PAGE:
You might choose to invest your money for a lot of reasons. Maybe you want to try day trading, moving money in and out of stocks based on financial and business news. Or you may want to buy and hold investments, hoping for long-term growth that will help you build a nest egg for retirement.
You get this income in the form of dividends. Dividends are cash payments that companies make to their shareholders.
Even if you don’t plan to spend the money you receive from dividends, you can reinvest that cash and use it to build your nest egg. That makes dividend investing a popular strategy for many people.
What is a Dividend?
A dividend is a cash payment that companies pay to their shareholders. It’s a way that businesses return extra profits to their owners.
When you own a share of a business, you’re a partial owner of that company. It makes sense that a business owner would take some money out of the business if it does well, and dividends are how large companies pay their owners.
Typically, a company declares its dividend in advance of the actual payment. The announcement includes the amount of the dividend, the date on which you must own a share to receive the payment and the date the company will make the payment.
On the payment date, the company sends the dividend to each shareholder based on the number of shares they own. For example, if company XYZ declared a $1 dividend and you own 100 shares, you’ll get $100 on the dividend payment date.
You can set up your brokerage account to automatically reinvest your dividends, using the money to purchase additional shares of the business. You can also tell your brokerage to keep the dividends in cash so you can use them for other purposes.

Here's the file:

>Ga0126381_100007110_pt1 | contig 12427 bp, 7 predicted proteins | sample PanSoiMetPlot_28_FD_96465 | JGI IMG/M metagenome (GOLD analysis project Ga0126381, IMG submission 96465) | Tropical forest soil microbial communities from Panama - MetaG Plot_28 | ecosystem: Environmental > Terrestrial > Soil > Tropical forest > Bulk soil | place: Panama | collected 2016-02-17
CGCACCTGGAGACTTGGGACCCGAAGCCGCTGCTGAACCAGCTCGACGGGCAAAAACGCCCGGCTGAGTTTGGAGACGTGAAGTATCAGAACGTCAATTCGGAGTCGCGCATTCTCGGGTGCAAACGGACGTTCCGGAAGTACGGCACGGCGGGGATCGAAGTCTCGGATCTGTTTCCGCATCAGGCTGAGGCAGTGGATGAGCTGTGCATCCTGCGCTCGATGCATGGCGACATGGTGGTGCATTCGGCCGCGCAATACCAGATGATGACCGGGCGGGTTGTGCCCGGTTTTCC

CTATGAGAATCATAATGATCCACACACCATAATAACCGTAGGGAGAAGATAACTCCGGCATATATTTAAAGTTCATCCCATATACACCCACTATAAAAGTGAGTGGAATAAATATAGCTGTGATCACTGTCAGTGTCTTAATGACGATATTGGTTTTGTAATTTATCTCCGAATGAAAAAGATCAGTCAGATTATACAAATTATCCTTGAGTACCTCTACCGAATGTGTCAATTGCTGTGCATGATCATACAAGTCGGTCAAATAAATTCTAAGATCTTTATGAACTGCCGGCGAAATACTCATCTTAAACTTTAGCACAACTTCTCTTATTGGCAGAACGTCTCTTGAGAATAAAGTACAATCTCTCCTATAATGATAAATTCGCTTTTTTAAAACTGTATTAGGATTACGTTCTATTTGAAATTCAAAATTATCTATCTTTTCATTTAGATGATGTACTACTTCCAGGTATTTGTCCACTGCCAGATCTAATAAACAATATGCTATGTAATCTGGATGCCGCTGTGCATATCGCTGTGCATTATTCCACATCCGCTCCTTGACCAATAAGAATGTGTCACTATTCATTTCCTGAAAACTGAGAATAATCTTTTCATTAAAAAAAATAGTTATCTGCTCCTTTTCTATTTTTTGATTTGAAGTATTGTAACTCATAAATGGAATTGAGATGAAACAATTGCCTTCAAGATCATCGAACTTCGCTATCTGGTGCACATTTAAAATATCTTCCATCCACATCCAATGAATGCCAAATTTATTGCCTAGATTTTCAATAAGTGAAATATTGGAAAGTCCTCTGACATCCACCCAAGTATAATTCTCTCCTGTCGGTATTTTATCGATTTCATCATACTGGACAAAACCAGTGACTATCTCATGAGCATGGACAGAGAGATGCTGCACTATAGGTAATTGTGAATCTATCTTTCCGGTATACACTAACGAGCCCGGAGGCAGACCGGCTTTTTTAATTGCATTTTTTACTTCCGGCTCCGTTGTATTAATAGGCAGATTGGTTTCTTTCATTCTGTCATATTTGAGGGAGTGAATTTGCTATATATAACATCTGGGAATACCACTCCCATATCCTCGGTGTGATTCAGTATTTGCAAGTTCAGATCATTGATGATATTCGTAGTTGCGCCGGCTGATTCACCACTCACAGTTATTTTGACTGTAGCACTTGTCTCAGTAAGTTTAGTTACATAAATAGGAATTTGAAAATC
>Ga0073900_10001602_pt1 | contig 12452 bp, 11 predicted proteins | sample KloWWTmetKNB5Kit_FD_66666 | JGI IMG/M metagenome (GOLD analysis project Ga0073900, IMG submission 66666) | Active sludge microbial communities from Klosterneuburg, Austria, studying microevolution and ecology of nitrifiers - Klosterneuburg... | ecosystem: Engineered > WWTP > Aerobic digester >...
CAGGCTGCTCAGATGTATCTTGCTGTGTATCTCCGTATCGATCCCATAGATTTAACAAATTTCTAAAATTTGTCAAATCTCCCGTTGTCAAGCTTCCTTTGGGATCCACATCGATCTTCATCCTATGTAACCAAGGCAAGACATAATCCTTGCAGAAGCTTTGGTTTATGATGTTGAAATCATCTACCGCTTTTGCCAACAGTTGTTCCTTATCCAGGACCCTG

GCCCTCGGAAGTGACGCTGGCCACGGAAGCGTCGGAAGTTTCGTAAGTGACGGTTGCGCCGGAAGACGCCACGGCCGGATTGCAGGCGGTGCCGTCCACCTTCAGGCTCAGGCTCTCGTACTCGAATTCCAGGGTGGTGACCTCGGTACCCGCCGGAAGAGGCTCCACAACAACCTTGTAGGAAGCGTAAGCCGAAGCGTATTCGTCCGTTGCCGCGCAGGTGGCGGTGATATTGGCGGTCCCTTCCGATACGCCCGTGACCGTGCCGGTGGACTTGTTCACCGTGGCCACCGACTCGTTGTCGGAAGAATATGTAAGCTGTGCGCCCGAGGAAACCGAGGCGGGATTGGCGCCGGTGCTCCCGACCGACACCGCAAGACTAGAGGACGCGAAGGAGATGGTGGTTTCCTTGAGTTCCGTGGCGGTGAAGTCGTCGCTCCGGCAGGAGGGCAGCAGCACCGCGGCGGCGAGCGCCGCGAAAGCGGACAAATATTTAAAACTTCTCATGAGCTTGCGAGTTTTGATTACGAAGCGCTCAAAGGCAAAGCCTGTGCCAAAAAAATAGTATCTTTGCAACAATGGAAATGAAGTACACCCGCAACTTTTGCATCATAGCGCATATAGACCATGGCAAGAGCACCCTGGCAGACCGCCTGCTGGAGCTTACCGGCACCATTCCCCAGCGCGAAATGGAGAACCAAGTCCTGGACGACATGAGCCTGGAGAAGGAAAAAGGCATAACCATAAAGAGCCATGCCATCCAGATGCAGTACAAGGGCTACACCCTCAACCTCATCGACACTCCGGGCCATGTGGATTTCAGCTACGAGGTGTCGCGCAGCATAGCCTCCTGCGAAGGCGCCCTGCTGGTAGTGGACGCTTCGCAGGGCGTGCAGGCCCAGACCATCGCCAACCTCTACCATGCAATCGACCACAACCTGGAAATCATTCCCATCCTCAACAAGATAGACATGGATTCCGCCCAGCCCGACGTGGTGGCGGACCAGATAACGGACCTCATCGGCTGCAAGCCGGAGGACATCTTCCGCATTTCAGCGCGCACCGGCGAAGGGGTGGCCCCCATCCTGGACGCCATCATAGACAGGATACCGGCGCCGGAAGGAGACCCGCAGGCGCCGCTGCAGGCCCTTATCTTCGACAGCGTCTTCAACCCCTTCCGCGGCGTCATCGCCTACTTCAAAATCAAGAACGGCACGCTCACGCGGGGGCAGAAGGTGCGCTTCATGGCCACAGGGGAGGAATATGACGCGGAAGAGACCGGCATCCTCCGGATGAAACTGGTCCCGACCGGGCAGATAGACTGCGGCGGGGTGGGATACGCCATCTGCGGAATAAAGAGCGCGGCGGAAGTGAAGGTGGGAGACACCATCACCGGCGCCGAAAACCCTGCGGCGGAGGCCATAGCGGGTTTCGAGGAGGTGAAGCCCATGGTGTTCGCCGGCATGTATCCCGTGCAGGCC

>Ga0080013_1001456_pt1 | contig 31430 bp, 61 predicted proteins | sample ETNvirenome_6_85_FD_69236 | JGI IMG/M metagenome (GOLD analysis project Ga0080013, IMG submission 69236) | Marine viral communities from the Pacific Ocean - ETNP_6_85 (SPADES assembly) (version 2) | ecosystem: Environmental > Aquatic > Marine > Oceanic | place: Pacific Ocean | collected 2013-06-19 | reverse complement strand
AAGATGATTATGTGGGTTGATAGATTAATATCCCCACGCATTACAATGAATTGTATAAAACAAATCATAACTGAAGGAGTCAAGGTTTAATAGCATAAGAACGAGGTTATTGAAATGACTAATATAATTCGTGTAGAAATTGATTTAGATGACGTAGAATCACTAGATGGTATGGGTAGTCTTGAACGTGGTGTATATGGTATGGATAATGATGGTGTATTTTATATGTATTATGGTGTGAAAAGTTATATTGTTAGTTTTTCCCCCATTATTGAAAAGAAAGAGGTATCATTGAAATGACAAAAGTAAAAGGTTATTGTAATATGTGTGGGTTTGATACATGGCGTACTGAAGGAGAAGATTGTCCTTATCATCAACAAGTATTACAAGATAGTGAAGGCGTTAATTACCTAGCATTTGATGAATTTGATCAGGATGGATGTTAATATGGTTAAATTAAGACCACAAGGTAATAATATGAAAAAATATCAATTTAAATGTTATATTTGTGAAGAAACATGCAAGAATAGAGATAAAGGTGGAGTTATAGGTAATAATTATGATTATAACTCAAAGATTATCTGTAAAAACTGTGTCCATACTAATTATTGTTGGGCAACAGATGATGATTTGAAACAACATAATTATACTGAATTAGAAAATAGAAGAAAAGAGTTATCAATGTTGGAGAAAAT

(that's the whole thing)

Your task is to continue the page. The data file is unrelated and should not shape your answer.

Typically, businesses pay dividends once per quarter, so you’ll receive four payments from your dividend-paying stocks each year.
For companies that pay dividends, the consistency of their payment is critical. Most aim to keep their dividends the same or increase them year after year. Reducing the dividend payment or skipping payments entirely can lead investors to lose confidence in the company and hurt its share price.
Some investors flock to companies called the Dividend Aristocrats, large companies with a twenty-five-year track record of increasing their dividends.
Why do companies pay dividends?
Not every company pays dividends to its shareholders. Some businesses choose to retain their earnings and use the money for other purposes. In fact, there are many situations where investors don’t want a company to pay dividends.
Generally, the companies that pay dividends are large, well-established and slower growing. Dividends return some of the business’s earnings to shareholders because the business doesn’t need all of the extra income to continue its growth.
Paying the shareholders instead of investing the profits in additional growth ultimately provides more value to the company’s owners.
If a startup decides the best thing it can do with its earnings is to pay them out to shareholders, it’s a sign that the company’s leadership doesn’t see major growth potential.
A successful startup would be able to use that cash to grow its business, ultimately increasing its share price and offering more value to shareholders.
One great example of reinvesting in the company instead of paying shareholders is Apple. Apple formed in 1976 but did not start paying a dividend until 2012, at which point it was a major, established tech company.
What is Dividend Investing?
You can use the income that you receive to reinvest in the company, purchasing more shares. On the other hand, you can use your dividend income to pay your living expenses or invest in other opportunities.
Dividend investors often focus on large, stable businesses that have built a track record of consistently increasing their dividends. The Dividend Aristocrats are a popular choice for many dividend investors.
Large companies with steady dividends might also offer less price appreciation than other stocks, meaning your investments may gain value more slowly than others.
What is Dividend Yield?